In 1898, the Spanish-America war began and ended, which decided the fate of the Philippines. In the treaty between the two world powers, the Spanish ceded the Philippines to the United States. While the Philippines were free from Spanish rule, they would not gain complete freedom until almost 50 years later.
The Continued Influence of the Spanish Philippines
Even though the Spanish stopped ruling the Philippines hundreds of years ago, you can still clearly see their effects on the Philippines today. Take, for example, the name “Philippines.” It originates from one of the Spanish kings, Philip of Asturias. Additionally, the original capital of the Spanish Philippines remains the capital to this day: Manila.
Let’s explore some of the different aspects of the Filipino culture!
One of the most obvious ways that the era of the Spanish Philippines still affects the country is with language. About one-third (4,000) of the words in Tagalog are of Spanish origin, and around 6,000 words in other Filipino languages come from Spanish. Considering the Philippines have cultural influences from China, Malaysia, Japan, and the United States, the fact that about a third of the words come from Spanish shows just how influential the Spanish Philippines era was on the culture.
Let’s see just how similar some Tagalog words are to Spanish. Try reading just the Tagalog words first to see if you can guess what Spanish word they come from.
|kumustá||Como está||How are you|
Before outside influence, the main religions in the Philippines were mainly animistic. Over the years, Islam, Confucianism, Buddhism, and other religions predominant in Asia were brought to the Philippines. However, this island country is the only Christian nation in Asia because of the lasting impact of the Spanish Philippines. When the Spanish first arrived in the 16th century, one of their first acts was to convert the locals to Catholicism. Even though Islam had been flourishing for hundreds of years prior, the Spanish quickly dispelled the Muslim population as they were doing in Spain at the time. Removing competing religious threats and establishing Catholic schools helped solidify Christian roots in the Philippines. To this day, 92% of the population is Christian, over 80% belonging to the Catholic denomination.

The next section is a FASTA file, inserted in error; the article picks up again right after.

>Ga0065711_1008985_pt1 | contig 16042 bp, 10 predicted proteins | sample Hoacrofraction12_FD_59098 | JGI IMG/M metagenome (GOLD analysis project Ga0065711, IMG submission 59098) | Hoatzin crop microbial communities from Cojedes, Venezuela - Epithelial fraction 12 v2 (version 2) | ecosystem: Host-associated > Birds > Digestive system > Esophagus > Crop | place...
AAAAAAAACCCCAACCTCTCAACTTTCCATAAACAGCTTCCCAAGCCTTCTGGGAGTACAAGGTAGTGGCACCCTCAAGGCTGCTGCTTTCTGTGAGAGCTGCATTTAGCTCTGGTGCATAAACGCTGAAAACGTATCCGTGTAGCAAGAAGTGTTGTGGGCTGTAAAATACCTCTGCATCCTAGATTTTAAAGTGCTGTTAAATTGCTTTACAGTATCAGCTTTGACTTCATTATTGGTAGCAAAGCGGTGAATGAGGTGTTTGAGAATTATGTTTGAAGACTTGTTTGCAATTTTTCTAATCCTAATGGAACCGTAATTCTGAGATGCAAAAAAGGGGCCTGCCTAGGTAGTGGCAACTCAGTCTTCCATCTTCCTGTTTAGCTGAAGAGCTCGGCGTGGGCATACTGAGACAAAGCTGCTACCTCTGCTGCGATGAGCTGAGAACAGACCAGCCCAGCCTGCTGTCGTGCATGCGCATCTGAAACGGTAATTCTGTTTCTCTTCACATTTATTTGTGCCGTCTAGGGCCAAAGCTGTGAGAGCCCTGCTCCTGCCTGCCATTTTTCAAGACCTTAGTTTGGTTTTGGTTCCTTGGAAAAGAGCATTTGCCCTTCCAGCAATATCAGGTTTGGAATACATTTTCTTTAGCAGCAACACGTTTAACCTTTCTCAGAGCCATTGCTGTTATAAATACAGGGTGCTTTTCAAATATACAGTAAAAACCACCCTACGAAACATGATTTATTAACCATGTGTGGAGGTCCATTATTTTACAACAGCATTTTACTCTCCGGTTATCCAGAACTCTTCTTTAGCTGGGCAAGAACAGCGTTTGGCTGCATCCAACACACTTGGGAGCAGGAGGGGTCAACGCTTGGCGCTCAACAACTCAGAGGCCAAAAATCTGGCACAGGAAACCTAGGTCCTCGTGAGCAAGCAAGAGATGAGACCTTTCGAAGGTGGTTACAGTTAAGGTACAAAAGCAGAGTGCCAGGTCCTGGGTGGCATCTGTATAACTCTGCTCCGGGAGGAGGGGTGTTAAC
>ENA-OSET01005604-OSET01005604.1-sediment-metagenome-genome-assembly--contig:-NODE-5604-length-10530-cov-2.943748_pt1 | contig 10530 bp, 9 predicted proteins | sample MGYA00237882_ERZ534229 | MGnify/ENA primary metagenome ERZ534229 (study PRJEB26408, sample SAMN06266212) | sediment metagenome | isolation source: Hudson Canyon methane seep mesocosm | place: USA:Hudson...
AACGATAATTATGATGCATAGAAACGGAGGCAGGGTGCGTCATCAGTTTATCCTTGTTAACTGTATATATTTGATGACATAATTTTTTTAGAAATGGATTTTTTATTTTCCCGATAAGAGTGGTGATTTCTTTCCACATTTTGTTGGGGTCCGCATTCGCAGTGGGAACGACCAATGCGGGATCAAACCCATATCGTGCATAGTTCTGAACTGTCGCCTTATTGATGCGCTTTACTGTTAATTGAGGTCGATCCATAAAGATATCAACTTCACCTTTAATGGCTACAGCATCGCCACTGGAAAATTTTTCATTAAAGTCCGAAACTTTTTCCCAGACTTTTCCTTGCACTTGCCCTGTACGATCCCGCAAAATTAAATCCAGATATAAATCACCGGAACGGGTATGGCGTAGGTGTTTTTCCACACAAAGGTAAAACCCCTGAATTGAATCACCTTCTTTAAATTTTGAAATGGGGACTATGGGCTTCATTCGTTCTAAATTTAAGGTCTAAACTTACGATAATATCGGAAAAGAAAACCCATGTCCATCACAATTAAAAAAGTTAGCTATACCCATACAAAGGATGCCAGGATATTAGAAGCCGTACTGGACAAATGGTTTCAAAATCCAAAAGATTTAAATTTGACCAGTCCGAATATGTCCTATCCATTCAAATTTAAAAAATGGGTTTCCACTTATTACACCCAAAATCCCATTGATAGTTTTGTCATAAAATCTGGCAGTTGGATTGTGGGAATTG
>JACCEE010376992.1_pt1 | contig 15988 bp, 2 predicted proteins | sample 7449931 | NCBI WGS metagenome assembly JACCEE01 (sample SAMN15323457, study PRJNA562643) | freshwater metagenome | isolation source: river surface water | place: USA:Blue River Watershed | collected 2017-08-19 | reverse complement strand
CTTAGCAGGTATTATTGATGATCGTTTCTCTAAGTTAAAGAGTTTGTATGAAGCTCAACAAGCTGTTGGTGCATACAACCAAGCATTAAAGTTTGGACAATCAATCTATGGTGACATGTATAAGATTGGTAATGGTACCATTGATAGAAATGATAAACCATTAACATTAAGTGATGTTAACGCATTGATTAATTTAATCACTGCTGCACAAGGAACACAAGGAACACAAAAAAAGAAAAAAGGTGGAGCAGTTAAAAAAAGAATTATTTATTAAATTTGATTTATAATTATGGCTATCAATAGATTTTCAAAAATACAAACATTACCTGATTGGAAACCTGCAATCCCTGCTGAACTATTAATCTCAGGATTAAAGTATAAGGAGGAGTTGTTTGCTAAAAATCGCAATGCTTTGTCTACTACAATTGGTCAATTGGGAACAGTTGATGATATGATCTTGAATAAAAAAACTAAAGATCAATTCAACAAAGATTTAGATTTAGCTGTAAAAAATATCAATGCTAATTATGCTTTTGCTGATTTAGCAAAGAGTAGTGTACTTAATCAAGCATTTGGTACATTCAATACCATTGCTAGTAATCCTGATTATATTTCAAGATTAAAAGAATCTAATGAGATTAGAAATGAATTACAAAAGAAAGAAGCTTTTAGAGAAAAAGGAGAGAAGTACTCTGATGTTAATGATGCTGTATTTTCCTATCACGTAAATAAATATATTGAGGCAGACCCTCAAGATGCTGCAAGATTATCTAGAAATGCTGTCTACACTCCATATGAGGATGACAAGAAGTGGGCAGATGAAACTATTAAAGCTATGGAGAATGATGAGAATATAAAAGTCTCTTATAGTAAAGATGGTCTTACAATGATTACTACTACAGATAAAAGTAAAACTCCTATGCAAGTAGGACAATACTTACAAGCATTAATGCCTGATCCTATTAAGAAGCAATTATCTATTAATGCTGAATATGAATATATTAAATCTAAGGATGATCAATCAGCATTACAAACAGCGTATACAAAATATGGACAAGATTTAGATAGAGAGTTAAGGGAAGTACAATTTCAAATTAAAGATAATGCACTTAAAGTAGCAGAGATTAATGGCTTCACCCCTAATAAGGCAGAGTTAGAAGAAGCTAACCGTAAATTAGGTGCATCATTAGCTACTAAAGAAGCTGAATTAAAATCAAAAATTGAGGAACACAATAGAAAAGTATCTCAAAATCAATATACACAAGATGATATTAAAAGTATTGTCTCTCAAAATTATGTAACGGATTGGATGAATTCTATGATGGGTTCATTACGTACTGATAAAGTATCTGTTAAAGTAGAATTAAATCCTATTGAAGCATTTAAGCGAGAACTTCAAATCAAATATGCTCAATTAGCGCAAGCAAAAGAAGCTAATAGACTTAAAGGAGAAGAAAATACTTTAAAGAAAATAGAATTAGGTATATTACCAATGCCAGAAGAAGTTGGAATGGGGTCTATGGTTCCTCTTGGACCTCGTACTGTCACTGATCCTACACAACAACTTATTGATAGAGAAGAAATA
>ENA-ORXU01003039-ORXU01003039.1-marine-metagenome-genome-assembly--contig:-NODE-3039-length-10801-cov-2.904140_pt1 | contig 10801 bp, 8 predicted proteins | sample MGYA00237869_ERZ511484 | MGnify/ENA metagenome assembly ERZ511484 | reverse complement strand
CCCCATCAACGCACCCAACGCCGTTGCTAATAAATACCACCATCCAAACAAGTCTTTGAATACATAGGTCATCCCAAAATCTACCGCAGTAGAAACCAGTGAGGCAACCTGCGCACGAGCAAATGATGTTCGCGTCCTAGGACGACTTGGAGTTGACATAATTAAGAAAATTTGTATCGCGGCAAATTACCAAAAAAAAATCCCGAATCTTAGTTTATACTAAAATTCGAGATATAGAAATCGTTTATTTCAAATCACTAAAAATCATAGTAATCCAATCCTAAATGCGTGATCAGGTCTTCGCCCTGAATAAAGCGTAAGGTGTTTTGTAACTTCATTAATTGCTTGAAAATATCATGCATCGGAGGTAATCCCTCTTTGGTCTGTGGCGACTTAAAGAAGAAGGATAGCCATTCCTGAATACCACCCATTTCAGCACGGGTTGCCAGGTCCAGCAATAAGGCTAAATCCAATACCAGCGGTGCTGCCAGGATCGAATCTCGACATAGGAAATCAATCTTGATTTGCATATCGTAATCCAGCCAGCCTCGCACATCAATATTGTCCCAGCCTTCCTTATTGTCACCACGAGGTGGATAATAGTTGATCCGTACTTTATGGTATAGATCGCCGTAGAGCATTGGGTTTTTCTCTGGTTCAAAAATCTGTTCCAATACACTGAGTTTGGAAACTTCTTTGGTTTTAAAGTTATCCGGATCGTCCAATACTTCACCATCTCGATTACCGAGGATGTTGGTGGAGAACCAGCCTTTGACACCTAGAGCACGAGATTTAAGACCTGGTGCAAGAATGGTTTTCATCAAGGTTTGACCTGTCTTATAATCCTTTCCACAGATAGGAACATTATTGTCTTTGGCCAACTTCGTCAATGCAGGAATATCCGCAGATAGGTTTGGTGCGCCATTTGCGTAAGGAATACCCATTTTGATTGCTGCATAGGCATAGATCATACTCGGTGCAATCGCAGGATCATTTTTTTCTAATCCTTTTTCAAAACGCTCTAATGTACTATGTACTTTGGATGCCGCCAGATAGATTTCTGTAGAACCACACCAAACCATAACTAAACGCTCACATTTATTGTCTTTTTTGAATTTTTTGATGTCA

When the Spanish started settling the Philippines, they brought with them numerous foreign foods that greatly changed Filipino cuisine. Some of these foods include avocado, coffee, papaya, guava, corn, squash, sausage, and pickles. Additionally, you can find popular Spanish dishes with a unique Filipino touch. Some favorites are paella, churros, leche flan, and lechon. However, these more authentic Spanish dishes are often enjoyed by the upper-class citizens, while the impoverished communities take the basic idea of these dishes and make them with foods more affordable to them.
Learn More about the Spanish Influence
Now that you know that Spanish has influenced more than just Latin America, why not learn more? Studying the Spanish language can give you a step up while traveling all over the world because you will be able to understand so much more than you think—even in countries like the Philippines! To learn more about the Spanish language and culture, take a free class with one of our native Spanish-speaking teachers. They can teach you so much about Spanish culture and influence, preparing you to travel the world (or even explore different cultures within your home city). Try a free class today! ¡Exploremos el mundo!
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Thanks Ron, glad you like it!